Banks to take the knife to broker commissions

Banks are poised to make big changes to the commission structures under which they deal with mortgage brokers. Among the changes will be a reduction or removal of trail commissions and a move from uniform commissions to scaled reward-based payments.

Managing consulting director at Fujitsu Consulting, Martin North, said yesterday the banks have been unhappy with broker commissions for some time, but conditions were right for them to do something about them because they had regained some pricing power. Banks’ share of the mortgage market is going up and brokers’ share of originations is going down.

North said: “Under current market conditions, and given commission structures, bank profits on home loans have gone down but broker profits have remained unaffected.

“All the banks are looking at commission structures and I would expect to see some action soon.”

Brokers may not have to wait long, as decisions may not be far away. Industry chatter centres on Westpac as the lender already talking openly to business partners about cuts to commissions and warning that some suppliers within the mortgage chain can expect to go out of business.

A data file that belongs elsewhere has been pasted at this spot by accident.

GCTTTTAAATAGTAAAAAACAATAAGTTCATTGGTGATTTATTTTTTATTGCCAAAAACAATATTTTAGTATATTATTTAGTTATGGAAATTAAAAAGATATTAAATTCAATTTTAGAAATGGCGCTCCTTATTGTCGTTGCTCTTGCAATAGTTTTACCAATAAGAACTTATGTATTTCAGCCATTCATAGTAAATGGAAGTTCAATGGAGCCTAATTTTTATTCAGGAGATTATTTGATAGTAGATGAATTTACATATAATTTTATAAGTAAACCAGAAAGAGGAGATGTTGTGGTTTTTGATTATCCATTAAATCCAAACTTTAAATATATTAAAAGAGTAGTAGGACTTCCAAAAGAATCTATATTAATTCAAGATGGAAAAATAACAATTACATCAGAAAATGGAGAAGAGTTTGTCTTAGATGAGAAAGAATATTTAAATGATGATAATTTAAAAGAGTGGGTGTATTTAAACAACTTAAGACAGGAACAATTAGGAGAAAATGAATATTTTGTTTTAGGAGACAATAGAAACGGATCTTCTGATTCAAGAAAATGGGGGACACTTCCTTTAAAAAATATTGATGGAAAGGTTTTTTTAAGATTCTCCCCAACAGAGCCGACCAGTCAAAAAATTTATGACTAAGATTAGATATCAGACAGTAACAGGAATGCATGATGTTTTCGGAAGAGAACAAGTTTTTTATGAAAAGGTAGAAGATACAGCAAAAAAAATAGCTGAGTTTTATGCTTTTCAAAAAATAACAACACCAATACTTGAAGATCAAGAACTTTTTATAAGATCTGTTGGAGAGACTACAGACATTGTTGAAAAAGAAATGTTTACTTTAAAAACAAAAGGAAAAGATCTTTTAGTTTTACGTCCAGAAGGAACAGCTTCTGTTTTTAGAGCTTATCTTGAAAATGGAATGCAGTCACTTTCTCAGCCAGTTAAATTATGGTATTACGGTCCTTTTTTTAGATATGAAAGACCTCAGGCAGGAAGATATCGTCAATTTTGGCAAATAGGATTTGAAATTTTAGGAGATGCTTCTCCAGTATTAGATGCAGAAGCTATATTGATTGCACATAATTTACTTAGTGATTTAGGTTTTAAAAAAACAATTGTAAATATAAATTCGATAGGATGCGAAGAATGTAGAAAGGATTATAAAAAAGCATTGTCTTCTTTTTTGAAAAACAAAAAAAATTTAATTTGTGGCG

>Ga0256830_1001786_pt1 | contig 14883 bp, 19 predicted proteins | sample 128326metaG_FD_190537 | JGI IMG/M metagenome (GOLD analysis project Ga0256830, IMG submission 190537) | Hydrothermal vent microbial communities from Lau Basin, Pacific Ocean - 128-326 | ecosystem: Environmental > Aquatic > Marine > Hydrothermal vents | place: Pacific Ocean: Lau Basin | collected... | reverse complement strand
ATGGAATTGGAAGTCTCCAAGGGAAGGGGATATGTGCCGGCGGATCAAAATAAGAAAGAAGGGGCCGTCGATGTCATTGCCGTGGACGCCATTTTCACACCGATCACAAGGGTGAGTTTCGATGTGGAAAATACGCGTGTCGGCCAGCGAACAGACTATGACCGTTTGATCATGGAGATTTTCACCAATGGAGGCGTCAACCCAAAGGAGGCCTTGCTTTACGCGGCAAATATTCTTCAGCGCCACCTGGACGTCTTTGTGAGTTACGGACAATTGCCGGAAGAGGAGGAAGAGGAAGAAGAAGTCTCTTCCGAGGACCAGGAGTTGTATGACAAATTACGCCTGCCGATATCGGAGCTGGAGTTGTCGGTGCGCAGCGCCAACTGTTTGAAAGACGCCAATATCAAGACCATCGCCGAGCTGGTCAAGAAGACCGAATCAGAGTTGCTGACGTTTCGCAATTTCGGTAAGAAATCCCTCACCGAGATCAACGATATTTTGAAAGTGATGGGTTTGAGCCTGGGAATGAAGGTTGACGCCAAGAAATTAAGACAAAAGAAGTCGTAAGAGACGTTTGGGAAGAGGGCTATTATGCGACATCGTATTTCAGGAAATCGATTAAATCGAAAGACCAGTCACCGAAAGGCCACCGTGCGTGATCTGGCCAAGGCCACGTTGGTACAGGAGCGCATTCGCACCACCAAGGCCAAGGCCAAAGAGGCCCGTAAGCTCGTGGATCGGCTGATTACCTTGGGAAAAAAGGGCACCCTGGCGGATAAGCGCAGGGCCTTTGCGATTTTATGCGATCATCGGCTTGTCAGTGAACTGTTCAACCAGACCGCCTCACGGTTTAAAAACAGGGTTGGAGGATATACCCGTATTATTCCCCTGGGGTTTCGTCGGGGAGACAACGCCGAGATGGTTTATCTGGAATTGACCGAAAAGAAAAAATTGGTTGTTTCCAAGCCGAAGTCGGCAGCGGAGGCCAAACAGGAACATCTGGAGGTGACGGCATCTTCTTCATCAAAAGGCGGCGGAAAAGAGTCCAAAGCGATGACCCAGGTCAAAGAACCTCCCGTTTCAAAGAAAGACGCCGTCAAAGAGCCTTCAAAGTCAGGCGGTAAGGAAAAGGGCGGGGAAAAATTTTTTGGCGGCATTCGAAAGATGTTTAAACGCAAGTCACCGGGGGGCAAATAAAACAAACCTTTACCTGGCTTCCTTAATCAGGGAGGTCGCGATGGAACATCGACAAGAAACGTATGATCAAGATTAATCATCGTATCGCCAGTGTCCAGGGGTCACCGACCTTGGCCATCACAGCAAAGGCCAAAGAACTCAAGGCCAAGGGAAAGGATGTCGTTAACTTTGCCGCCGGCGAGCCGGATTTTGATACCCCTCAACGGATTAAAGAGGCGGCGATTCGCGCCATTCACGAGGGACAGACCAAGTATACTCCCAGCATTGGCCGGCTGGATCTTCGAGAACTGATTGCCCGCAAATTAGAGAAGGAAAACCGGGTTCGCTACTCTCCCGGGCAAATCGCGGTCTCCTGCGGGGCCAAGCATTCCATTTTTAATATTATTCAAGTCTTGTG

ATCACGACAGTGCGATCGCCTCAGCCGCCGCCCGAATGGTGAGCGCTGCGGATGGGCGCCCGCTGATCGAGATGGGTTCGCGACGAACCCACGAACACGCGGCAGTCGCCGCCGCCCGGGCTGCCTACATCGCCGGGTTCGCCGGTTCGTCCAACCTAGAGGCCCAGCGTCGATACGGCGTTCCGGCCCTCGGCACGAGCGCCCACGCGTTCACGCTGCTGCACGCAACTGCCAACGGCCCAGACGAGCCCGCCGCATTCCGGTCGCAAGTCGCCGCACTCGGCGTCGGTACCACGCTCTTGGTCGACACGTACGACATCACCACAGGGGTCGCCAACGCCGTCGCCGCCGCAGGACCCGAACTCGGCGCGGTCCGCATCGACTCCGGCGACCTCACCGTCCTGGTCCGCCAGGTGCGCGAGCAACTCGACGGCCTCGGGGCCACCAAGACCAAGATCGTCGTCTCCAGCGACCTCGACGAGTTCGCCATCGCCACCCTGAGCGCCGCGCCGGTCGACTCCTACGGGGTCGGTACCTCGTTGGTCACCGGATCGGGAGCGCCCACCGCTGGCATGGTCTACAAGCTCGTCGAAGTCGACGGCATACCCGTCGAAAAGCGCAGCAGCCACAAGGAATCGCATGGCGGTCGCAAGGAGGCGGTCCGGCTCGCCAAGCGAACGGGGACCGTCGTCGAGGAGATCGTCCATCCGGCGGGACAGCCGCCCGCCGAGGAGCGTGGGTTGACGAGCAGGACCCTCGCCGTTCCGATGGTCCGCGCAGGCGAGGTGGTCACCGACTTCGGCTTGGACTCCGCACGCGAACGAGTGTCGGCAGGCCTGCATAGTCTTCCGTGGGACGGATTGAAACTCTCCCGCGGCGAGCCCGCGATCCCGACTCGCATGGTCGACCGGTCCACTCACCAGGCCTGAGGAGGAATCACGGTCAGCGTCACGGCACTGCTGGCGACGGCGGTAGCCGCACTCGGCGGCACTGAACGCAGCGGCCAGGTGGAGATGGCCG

North said the prime target was the trail commission, which is unique to the Australian and New Zealand mortgage markets.

He said the practice of paying an ongoing commission, which increased with the life of the loan, had added to costs without providing the hoped-for benefit of keeping the loan on the books for longer.

North said uniform commission structures had also proved to be unproductive. Performance-based commissions were under consideration.

He said it was possible that the Australian market could move in the direction of the British market, where loan brokers had remuneration structures similar to financial planners and charged the client for the service rather than taking a commission from the lender.

The latest JP Morgan Fujitsu Consulting Australian Mortgage Industry Report, published yesterday, shows that the global credit market liquidity crisis has had some marked effects on local mortgage market dynamics.

Broker share of loan origination peaked at 38% in the middle of 2007 and fell back to 36% in January 2008. This is the first time in the history of the survey (data goes back to 2002) that brokers have lost ground.

JP Morgan senior banking analyst Brian Johnson said banks were enjoying two benefits – non-bank originators were withdrawing from the market or scaling back their operations; and banks were getting some positive results from their investment in branch expansion and customer satisfaction programs.


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